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Thread: Linked List - Random Nodes

  1. #31
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    Re: Linked List - Random Nodes

    Quote Originally Posted by GCDEF View Post
    Yeah, he's good at doing homework for people. Do you understand what he did?
    It has already been established earlier that this is not homework.
    All advice is offered in good faith only. You are ultimately responsible for effects of your programs and the integrity of the machines they run on.

  2. #32
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    Re: Linked List - Random Nodes

    Quote Originally Posted by rockx View Post
    I am having trouble with the index of a List. I m ok with index's of arrays.

    And as for rand() and srand(), i dont think this would be of much trouble. I have used the two previously and i m ok with it
    Do you need a List or would a Vector be OK for your needs?
    All advice is offered in good faith only. You are ultimately responsible for effects of your programs and the integrity of the machines they run on.

  3. #33
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    Re: Linked List - Random Nodes

    Quote Originally Posted by rockx View Post
    I am having trouble with the index of a List. I m ok with index's of arrays.
    Use std::advance() to get to a certain item in a list (a std::list does not have random access iterators, so you must use advance() to get to an item, as opposed to a vector).

    But again, all of this is easily discovered by doing a little research on the web.

    Regards,

    Paul McKenzie

  4. #34
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    Re: Linked List - Random Nodes

    All advice is offered in good faith only. You are ultimately responsible for effects of your programs and the integrity of the machines they run on.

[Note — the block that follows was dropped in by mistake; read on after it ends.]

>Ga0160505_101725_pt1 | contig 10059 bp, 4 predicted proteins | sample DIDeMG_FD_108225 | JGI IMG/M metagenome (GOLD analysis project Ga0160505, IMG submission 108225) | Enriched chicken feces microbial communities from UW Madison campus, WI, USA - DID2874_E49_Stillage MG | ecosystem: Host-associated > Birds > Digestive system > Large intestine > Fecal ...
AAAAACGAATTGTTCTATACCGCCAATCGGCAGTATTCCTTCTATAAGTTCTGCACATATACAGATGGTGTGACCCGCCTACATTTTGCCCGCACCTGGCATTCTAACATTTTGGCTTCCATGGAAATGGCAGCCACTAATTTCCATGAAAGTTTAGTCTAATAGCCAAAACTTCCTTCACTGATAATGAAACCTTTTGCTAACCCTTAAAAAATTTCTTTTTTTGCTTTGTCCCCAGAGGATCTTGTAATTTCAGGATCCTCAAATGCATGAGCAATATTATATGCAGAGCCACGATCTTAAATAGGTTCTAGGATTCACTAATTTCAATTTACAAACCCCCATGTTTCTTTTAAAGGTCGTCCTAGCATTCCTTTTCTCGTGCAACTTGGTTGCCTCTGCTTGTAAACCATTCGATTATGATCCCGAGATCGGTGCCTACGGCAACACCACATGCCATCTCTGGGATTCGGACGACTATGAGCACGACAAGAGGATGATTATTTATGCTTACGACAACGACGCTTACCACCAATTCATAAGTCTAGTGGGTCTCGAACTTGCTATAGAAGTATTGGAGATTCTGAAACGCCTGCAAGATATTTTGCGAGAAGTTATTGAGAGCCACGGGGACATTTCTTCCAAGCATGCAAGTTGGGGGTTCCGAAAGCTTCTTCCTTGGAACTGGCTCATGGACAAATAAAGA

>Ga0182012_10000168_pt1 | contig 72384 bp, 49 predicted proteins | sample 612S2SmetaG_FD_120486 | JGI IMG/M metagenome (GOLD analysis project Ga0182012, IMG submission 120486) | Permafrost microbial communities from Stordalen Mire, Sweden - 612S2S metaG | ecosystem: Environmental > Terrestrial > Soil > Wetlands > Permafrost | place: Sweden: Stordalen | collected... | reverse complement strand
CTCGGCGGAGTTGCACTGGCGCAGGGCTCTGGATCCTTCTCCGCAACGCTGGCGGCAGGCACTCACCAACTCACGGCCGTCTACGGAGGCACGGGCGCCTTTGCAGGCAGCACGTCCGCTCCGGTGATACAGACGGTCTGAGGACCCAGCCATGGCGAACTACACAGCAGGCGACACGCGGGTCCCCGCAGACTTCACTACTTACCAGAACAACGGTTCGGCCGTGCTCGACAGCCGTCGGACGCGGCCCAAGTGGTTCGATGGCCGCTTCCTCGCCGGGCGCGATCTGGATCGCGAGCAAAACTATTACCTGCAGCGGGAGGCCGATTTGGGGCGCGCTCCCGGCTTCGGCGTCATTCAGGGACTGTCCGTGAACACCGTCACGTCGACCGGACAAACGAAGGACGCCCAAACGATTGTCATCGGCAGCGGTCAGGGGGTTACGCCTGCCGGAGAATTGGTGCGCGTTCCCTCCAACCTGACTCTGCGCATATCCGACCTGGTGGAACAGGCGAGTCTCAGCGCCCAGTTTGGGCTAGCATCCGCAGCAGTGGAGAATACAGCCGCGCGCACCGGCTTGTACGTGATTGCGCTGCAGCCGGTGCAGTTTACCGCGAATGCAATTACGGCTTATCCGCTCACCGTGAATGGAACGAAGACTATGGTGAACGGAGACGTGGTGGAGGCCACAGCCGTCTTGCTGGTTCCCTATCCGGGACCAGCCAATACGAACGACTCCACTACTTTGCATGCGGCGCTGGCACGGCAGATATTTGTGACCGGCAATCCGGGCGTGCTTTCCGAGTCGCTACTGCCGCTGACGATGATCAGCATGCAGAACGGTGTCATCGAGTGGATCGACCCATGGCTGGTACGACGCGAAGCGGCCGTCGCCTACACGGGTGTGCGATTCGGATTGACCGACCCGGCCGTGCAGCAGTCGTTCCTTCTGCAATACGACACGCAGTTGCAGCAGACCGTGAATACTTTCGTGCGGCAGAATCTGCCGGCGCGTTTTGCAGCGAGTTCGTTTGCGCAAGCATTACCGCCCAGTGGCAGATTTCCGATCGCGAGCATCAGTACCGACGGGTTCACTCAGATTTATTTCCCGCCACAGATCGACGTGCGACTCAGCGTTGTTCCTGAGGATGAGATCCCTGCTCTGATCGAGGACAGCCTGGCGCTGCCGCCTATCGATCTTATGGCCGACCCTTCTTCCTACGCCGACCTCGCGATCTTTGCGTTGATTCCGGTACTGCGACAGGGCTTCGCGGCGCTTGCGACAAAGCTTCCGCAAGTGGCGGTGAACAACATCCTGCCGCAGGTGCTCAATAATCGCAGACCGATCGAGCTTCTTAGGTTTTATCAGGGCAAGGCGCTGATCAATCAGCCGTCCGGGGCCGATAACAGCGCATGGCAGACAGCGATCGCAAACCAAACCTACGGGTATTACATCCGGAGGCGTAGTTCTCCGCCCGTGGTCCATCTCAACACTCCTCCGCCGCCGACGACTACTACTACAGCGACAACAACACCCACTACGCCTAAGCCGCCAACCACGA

5. #35
    GCDEF is offline Elite Member Power Poster
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    Re: Linked List - Random Nodes

    Quote Originally Posted by 2kaud View Post
    It has already been established earlier that this is not homework.
    The principal is the same. Do you really think the OP learned from or understood your posting? I don't. He got the output he wanted and he's moved to the next part, but learned nothing. I just don't see how giving code like that helps anybody.

  6. #36
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    Re: Linked List - Random Nodes

    This isnt a homework question.

    and yes i have learnt a few new things. And yes i understood both Paul's and 2kauds code. Ive questioned things that i did not understand

    Quote Originally Posted by 2kaud View Post
    Do you need a List or would a Vector be OK for your needs?
    Vectors would b just fine. anything as long as its dynamic

  7. #37
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    Re: Linked List - Random Nodes

    This isnt a homework question

    I have learnt a few things from the code given by Paul and 2kaud

    Quote Originally Posted by 2kaud View Post
    Do you need a List or would a Vector be OK for your needs?
    Vectors would just be fine. Anything would work as long as its Dynamic

  8. #38
    GCDEF is offline Elite Member Power Poster
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    Re: Linked List - Random Nodes

    Quote Originally Posted by rockx View Post
    This isnt a homework question

    I have learnt a few things from the code given by Paul and 2kaud
    I didn't ask if you'd learned a few things. I asked specifically if you understand the code he posted. This isn't a knock on you as you're just a beginner, but I'm betting you don't. Which leads me to question whether just posting code that the OP can't understand with no explanation is really actually helping anybody long term. It got you past your immediate sticking point, but if you don't know how or why, I don't think it helped you.

  9. #39
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    Re: Linked List - Random Nodes

    Quote Originally Posted by rockx View Post
    Vectors would just be fine. Anything would work as long as its Dynamic
    If vectors would be OK, I would consider using them instead of lists as it would make your random accessing requirement a little easier as you can then just use the [] notation rather than having to use advance().

    In my code from post #23, just change list<int> to vector<int> and include <vector> rather than <list>. You can then access the elements as myList[2] etc.
    All advice is offered in good faith only. You are ultimately responsible for effects of your programs and the integrity of the machines they run on.

  10. #40